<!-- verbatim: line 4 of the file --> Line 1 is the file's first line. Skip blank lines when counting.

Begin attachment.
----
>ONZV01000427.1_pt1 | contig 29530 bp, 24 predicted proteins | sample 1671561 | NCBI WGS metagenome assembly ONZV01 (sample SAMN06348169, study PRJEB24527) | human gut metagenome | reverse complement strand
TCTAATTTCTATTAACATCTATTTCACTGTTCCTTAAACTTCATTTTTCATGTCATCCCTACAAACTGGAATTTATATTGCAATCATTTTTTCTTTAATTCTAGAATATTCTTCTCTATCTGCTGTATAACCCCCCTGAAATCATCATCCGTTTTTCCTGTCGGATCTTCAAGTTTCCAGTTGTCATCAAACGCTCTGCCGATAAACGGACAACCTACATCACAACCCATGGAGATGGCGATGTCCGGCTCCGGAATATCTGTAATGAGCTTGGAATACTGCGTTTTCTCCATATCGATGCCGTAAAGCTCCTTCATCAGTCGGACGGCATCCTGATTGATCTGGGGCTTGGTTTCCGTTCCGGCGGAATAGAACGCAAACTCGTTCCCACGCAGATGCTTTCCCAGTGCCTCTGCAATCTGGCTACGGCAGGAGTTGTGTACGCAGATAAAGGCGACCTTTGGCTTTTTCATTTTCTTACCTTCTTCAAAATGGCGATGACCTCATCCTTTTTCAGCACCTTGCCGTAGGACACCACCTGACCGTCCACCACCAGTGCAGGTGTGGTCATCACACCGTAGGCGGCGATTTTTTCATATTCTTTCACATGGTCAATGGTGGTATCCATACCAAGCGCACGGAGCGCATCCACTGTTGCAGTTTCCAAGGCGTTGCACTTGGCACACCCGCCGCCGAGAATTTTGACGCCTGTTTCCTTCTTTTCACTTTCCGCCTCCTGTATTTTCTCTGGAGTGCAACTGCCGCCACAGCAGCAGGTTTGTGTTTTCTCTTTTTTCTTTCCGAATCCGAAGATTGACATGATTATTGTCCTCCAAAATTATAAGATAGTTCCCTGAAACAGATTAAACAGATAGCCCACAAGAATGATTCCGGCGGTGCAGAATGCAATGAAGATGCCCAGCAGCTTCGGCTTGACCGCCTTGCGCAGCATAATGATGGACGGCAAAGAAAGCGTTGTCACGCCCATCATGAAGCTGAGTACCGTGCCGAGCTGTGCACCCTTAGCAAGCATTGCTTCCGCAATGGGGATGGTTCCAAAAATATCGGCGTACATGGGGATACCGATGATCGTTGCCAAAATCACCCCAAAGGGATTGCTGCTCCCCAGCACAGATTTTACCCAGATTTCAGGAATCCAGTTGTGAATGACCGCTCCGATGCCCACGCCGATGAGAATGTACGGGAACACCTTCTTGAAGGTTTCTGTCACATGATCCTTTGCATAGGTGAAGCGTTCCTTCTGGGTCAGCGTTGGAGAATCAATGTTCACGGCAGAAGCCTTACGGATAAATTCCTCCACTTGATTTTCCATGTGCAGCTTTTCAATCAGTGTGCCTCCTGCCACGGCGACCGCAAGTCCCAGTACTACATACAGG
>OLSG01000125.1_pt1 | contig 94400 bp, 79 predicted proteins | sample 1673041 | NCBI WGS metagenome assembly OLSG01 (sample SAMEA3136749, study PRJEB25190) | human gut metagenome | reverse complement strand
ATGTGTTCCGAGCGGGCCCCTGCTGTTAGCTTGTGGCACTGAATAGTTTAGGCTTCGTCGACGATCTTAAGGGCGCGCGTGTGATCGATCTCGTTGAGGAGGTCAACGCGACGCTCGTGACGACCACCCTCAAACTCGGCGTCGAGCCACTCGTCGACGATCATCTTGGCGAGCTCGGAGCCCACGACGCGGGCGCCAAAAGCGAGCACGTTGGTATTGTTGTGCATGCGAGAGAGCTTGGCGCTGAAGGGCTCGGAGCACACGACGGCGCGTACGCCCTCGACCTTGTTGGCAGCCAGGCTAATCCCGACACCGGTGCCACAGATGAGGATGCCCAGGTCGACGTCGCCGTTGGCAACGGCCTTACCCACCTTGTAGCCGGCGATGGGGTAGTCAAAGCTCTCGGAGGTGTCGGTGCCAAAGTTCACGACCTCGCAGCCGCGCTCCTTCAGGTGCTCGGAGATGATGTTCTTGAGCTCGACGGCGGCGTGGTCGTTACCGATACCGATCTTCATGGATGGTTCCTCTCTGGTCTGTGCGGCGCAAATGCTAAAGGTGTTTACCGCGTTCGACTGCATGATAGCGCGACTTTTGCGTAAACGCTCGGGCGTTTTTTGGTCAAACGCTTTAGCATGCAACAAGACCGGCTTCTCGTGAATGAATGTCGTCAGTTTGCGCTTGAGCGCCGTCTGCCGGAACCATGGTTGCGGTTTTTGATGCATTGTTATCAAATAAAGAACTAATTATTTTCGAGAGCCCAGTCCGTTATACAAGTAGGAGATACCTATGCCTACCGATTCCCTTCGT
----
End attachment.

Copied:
ATGTGTTCCGAGCGGGCCCCTGCTGTTAGCTTGTGGCACTGAATAGTTTAGGCTTCGTCGACGATCTTAAGGGCGCGCGTGTGATCGATCTCGTTGAGGAGGTCAACGCGACGCTCGTGACGACCACCCTCAAACTCGGCGTCGAGCCACTCGTCGACGATCATCTTGGCGAGCTCGGAGCCCACGACGCGGGCGCCAAAAGCGAGCACGTTGGTATTGTTGTGCATGCGAGAGAGCTTGGCGCTGAAGGGCTCGGAGCACACGACGGCGCGTACGCCCTCGACCTTGTTGGCAGCCAGGCTAATCCCGACACCGGTGCCACAGATGAGGATGCCCAGGTCGACGTCGCCGTTGGCAACGGCCTTACCCACCTTGTAGCCGGCGATGGGGTAGTCAAAGCTCTCGGAGGTGTCGGTGCCAAAGTTCACGACCTCGCAGCCGCGCTCCTTCAGGTGCTCGGAGATGATGTTCTTGAGCTCGACGGCGGCGTGGTCGTTACCGATACCGATCTTCATGGATGGTTCCTCTCTGGTCTGTGCGGCGCAAATGCTAAAGGTGTTTACCGCGTTCGACTGCATGATAGCGCGACTTTTGCGTAAACGCTCGGGCGTTTTTTGGTCAAACGCTTTAGCATGCAACAAGACCGGCTTCTCGTGAATGAATGTCGTCAGTTTGCGCTTGAGCGCCGTCTGCCGGAACCATGGTTGCGGTTTTTGATGCATTGTTATCAAATAAAGAACTAATTATTTTCGAGAGCCCAGTCCGTTATACAAGTAGGAGATACCTATGCCTACCGATTCCCTTCGT